Premier Skills interview Liezl Windvogel

Q1. Tell me a bit about yourself – where are you from/where did you grow up and why did you want to become a coach?
LW I’m originally from Port Elizabeth, studied there and did all sorts except anything sports-related. I didn’t know a career can be made of sport especially not really being exposed to it. I have always loved playing sports and played with boys and girls in the street usually. Only at high school I participated in structured sport and played soccer when I was in grade 11.

I moved to Johannesburg and only years after playing soccer in JHB, have I taken up a more leadership role. I started a 5-a-side soccer social team and started coaching informally. After hearing about the PS course, only then I started to take coaching a bit more seriously. I studied a course in Personal Training, and with completing that course and the PS course, I decided to quit corporate for sport and follow my passion. Better late than never, the saying goes. 

Q2. What made you want to be part of the Premier Skills Program?
LW I heard about a coaching workshop through a friend, and she gave me the forms to complete. I took leave from work to attend, and absolutely enjoyed every bit of it. It was touch and go whether I would have been part of the program, as there were far more participants than they expected. During that first phase I decided that this is what I want to do, and hopefully, through the selection process, I can see the program through its entirety.

Q3. How has the premier skills program changed your life?
LW Through the program I’ve seen my own growth; becoming more confident, from being an introvert and very shy, I now also conduct workshops and speak in front of people I don’t know. I have had the opportunity to travel outside South Africa more now than when I’ve worked and made a network of coaching friends and friendships. 

Q4. What do you think the biggest challenges are for someone from your neighbourhood to becoming a successful coach?
LW Speaking from my own experience, I didn’t know how to go about going on coaching courses, where to go, what to do, where to apply. In fact, I didn’t even know that a person could do different categories of licenses to become a coach. Community coaches don’t have resources to attend courses, and a lot of the time, don’t even know about courses. They can’t attend courses because they don’t have transport or money for transport, or can’t go because the course is a full week, during the day and would rather opt to go to work 

Main challenges – money, availability, distance, and just not knowing about course because associations and organizations don’t let them know. Coaches have trouble arranging venues to have the sessions in.  We as coach educators get assistance from the British Council to get copies of the workbooks done coaches but it’s not always possible to get material to coaches after the workshops. 

Q5. How do you measure success?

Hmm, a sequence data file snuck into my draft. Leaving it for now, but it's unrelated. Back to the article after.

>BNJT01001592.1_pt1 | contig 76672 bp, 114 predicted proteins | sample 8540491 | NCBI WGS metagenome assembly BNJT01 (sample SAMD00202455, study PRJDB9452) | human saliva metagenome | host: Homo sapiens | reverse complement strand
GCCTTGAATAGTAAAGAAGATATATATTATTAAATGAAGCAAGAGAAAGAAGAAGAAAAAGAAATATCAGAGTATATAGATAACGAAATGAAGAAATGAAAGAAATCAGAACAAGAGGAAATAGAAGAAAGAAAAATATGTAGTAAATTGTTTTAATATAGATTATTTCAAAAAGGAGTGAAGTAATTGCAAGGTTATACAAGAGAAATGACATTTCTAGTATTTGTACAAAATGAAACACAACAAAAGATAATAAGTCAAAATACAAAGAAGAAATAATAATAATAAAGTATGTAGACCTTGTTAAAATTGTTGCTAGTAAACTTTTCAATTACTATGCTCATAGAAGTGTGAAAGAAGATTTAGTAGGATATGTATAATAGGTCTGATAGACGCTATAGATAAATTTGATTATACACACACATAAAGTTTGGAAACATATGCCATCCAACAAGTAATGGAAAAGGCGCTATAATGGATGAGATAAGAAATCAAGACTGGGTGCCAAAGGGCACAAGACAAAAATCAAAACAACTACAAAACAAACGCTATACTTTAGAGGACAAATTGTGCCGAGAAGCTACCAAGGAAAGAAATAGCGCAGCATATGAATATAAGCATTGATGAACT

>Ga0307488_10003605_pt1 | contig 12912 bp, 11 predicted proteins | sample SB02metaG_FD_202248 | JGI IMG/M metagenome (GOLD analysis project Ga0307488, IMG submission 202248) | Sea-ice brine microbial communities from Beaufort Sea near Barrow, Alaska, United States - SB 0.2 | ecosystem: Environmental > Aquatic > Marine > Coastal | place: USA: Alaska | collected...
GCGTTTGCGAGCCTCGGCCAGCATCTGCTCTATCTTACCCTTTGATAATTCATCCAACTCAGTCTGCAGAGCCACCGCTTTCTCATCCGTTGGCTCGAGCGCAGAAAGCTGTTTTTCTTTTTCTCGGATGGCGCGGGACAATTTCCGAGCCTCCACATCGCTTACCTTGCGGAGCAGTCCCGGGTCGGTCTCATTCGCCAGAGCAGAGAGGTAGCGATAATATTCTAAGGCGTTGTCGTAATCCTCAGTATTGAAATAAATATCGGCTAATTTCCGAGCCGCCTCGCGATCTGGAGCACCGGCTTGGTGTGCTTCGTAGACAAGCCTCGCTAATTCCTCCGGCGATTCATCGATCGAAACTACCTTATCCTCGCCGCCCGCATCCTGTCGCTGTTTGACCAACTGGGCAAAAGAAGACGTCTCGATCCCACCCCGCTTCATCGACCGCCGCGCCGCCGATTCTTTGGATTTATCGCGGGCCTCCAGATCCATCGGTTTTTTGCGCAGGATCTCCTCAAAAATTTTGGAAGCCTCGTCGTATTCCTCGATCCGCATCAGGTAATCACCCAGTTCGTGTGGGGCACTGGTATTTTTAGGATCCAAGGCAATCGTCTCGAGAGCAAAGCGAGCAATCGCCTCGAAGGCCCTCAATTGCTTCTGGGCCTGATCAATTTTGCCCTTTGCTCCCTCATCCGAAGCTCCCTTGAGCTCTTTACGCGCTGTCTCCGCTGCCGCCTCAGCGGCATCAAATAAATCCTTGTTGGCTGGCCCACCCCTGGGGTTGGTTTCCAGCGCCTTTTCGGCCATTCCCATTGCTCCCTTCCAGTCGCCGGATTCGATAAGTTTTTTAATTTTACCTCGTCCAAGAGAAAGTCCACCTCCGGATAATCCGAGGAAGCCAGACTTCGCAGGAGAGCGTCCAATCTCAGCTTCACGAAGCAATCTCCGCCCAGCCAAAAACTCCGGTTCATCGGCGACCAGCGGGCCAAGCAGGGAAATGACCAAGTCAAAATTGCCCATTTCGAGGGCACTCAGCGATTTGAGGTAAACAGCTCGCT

LW Success is measured all times, even in small increments. Has a goal been achieved? It can be for the day, for the session, for the season, personal goals and objectives that are reached.

Q6. Do you feel like a source of positivity in your community?
LW Yes I do. When people are interested in what I do and ask questions, I feel that my story is something worth telling.

Q7. What shortcomings, if any, are there to the premier skills program?
LW More programs of the sort, more often. Regular follow up with organizations, more involvement of organizations.

Q8. What would you change about the program to improve it?
LW Get more organizations involved and relate their work with the program. E.g. GBV and what coaches and players can do, how to deal with situations, etc.

Q9. What has been the most valuable skill set you’ve acquired during the program?
LW Is confidence a skill? Well, it wasn’t taught to me, but through the program and the workshops that I’ve been involved with, I have grown in leaps and bounds with personal skills, being able to arrange and organize local workshops with coaches, being confident to speak to people, even getting interviewed and not evidently showing my nervousness. 

Q10. What is your favourite story, inspirational or funny, to come about during or since you completed the program?
LW Day 1 of the course. When I got to the venue and there were so many coaches, I felt very intimidated and wasn’t sure what to expect. When my name wasn’t on the registration list, I was so worried, nervous and disappointed, and thought that I would be turned away. However, everyone was allowed to join in through some negotiations. It was such a relieve! So from almost not being part of the program, I ended up going through the whole program and received level 1 coach educator status, and now am able to conduct my own workshops.

Q11. What is the biggest difference in your life since before you enrolled in the program and now?
LW Managing my own schedule, knowing not every day is going to be the same. I am in control of my life, managing things a bit better.

Q12. Do you have any advice for future coaches?
LW Don’t be afraid to ask questions, go places and get involved. Take a bit of initiative and sometimes get involved in organizations that you might not know (be willing to learn other skills sets). 

Q13. Do you have any ideas for programmes that you would like to run in your own community now that you have been part of the Premier Skills program? 
LW Different coaches have different abilities that need to be identified. It would be great if coaches can be placed within organizations or groups to learn more about the work they do.

Regular follow up or refresher workshops/programs. 

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